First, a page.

Winter has been mild this year!  I've been able to open and inspect hives on nice days several times this year when typically I would be lucky to get a peak before mid March.  Looking at my flower photos you might think Seattle is a tropical oasis at the moment, especially if you are under a blanket of snow!  However it's not spring... yet, but we do have some late winter blooming plants that are moving full steam ahead.  I also have seen some late fall plants that should have shut down with winter that are still going.  This means a good amount of pollen and nectar is available for hives to use for buildup.  The worry now would be a winter storm cutting off that food supply for more than a couple days and a hive dying because it had over extended it's resources.

Crocus are coming up and are great pollen sources.

Camellia's are still going strong and the late winter varieties are starting to pop.

Winter Heather is going strong and a good nectar source.

Snowdrop (Galanthus) is coming up.

Bergenia cordifolia seems to bloom whenever the weather is mild.

I came across a whole hedge of English Ivy in bloom the other day.  You can see some older blooms that are fruiting but new blooms should have wrapped up last fall.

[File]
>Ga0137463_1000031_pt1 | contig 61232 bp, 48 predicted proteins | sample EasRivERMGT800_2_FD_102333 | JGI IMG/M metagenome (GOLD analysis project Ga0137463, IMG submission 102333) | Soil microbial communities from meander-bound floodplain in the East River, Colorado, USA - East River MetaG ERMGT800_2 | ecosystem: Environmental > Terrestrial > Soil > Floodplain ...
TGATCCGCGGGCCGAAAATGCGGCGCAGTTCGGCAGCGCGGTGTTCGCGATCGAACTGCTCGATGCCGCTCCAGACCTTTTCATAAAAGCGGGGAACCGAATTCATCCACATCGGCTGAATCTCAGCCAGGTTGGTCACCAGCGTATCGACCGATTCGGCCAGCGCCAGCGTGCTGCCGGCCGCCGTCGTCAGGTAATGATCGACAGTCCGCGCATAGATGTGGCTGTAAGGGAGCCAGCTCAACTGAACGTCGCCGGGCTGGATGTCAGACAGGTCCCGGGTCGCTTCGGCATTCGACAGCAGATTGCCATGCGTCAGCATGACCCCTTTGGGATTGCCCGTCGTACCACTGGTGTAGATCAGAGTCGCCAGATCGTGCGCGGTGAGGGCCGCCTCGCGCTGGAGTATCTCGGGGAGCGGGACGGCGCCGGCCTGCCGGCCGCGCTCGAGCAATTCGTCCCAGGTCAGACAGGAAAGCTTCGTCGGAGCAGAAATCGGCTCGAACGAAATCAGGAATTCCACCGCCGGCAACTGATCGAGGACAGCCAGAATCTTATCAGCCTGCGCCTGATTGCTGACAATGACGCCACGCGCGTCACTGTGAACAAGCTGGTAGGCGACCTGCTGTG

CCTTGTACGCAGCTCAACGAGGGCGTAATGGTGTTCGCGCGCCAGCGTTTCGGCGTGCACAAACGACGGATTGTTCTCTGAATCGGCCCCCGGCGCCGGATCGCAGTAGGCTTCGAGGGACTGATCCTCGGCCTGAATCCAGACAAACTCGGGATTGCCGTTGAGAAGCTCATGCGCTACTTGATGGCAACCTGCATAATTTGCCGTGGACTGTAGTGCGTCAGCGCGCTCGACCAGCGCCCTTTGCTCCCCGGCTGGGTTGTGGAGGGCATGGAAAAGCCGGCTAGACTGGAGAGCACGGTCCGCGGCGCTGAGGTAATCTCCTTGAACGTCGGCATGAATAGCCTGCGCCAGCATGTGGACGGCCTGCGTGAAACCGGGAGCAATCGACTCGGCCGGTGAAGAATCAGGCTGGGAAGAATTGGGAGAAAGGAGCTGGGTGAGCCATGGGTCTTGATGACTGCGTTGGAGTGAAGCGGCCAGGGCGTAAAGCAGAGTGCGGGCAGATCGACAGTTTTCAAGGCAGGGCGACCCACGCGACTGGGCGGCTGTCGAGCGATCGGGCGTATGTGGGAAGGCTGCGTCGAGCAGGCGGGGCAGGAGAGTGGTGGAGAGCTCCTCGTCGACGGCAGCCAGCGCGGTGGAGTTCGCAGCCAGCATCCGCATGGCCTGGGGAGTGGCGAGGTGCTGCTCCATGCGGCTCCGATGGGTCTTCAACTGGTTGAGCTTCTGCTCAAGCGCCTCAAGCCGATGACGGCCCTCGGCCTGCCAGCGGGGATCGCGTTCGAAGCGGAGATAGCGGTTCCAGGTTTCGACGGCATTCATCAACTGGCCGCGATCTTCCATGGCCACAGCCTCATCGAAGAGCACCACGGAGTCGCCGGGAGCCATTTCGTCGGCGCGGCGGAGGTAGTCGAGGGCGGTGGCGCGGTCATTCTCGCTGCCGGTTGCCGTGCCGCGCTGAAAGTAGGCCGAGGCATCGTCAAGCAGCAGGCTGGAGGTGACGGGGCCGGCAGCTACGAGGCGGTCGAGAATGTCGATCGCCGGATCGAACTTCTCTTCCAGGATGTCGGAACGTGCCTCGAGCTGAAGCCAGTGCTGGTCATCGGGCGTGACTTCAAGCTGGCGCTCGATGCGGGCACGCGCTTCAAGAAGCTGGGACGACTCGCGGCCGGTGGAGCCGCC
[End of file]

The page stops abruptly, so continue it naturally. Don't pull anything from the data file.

Vinca minor is starting to bloom.

Hazelnut catkins (three long parts) and flower (tiny bud coming off the branch with a touch of pink at the tip) are getting close to blooming.

Dandelions didn't take much of a break this year and are already coming back into bloom.

Iris Reticulata is coming up.

Mushrooms are everywhere right now. I don't see bees on the mushroom bodies, but have read that they do collect the mycelium, which would explain cases where I have seen them in soil.

Jasminum nudiflorum is almost finished blooming.

Garrya elliptica (Coast Silk-tassel) have impressive catkins right now offering up polling and nectar.

Helleborus are in bloom and a good pollen source.

Daphne odora is starting to bloom.

Collard blooms are a great food source.

Viburnum tinus (Laurustinus) is still going strong. They have been blooming all winter.

Witch Hazel (Hamamelis) includes several different species that are native to Eastern North America, China, and Japan ranging in colors from yellow to red that bloom during winter on bare branches after the leaves have fallen.  Looking around our northwest gardens the species we typically find are from Japan (H. japonica) and China (H. mollis) or crosses between the two.  The American species start blooming in late fall between October and December, and the Asian species typically bloom between January and March.  They start blooming while the previous years seeds are still on the branches and thus get the Latin name hamamelis which means "together with fruit".  The seed pods contain two black seeds and will pop when mature throwing the seeds a short distance away.  When not showing off their impressive winter blooms, they have attractive soft green leaves in summer.  They need to be planted in a sunny or mostly sunny spot that has fertile soil, and will also need regular watering during dry summer months.